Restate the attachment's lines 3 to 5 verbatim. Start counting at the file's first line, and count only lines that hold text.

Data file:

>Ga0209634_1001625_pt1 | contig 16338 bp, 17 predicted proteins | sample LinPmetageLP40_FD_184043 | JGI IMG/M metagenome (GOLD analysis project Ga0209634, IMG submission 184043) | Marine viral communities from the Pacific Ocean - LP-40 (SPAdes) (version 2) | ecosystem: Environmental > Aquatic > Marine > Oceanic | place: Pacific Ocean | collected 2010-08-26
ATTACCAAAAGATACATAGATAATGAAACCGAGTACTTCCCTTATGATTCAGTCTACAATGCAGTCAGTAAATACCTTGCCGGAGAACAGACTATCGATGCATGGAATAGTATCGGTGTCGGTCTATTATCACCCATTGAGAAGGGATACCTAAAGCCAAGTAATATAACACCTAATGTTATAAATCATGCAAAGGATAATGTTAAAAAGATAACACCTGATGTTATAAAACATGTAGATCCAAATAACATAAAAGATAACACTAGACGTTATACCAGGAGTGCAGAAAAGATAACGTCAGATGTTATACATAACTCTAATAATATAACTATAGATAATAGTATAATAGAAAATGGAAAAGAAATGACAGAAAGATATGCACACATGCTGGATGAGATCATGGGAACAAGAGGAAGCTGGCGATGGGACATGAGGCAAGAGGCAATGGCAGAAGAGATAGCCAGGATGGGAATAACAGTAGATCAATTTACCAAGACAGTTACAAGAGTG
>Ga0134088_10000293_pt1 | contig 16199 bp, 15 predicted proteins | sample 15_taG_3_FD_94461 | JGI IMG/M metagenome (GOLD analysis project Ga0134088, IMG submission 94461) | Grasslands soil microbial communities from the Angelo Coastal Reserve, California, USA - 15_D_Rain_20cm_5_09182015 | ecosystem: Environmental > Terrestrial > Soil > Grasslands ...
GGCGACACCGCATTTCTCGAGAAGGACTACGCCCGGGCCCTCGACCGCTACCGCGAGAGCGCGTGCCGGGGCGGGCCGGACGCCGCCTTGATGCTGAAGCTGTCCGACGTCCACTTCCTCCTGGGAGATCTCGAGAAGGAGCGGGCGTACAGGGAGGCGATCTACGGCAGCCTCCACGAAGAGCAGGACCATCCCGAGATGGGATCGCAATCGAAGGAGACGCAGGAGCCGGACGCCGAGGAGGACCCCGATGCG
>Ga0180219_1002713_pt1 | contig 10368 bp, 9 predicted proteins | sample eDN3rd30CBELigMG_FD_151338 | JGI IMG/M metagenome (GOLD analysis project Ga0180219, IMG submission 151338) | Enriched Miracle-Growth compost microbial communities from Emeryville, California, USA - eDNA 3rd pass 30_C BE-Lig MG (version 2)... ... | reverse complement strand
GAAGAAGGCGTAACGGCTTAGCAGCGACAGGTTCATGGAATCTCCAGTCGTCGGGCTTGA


>Ga0134088_10000293_pt1 | contig 16199 bp, 15 predicted proteins | sample 15_taG_3_FD_94461 | JGI IMG/M metagenome (GOLD analysis project Ga0134088, IMG submission 94461) | Grasslands soil microbial communities from the Angelo Coastal Reserve, California, USA - 15_D_Rain_20cm_5_09182015 | ecosystem: Environmental > Terrestrial > Soil > Grasslands ...
GGCGACACCGCATTTCTCGAGAAGGACTACGCCCGGGCCCTCGACCGCTACCGCGAGAGCGCGTGCCGGGGCGGGCCGGACGCCGCCTTGATGCTGAAGCTGTCCGACGTCCACTTCCTCCTGGGAGATCTCGAGAAGGAGCGGGCGTACAGGGAGGCGATCTACGGCAGCCTCCACGAAGAGCAGGACCATCCCGAGATGGGATCGCAATCGAAGGAGACGCAGGAGCCGGACGCCGAGGAGGACCCCGATGCG
>Ga0180219_1002713_pt1 | contig 10368 bp, 9 predicted proteins | sample eDN3rd30CBELigMG_FD_151338 | JGI IMG/M metagenome (GOLD analysis project Ga0180219, IMG submission 151338) | Enriched Miracle-Growth compost microbial communities from Emeryville, California, USA - eDNA 3rd pass 30_C BE-Lig MG (version 2)... ... | reverse complement strand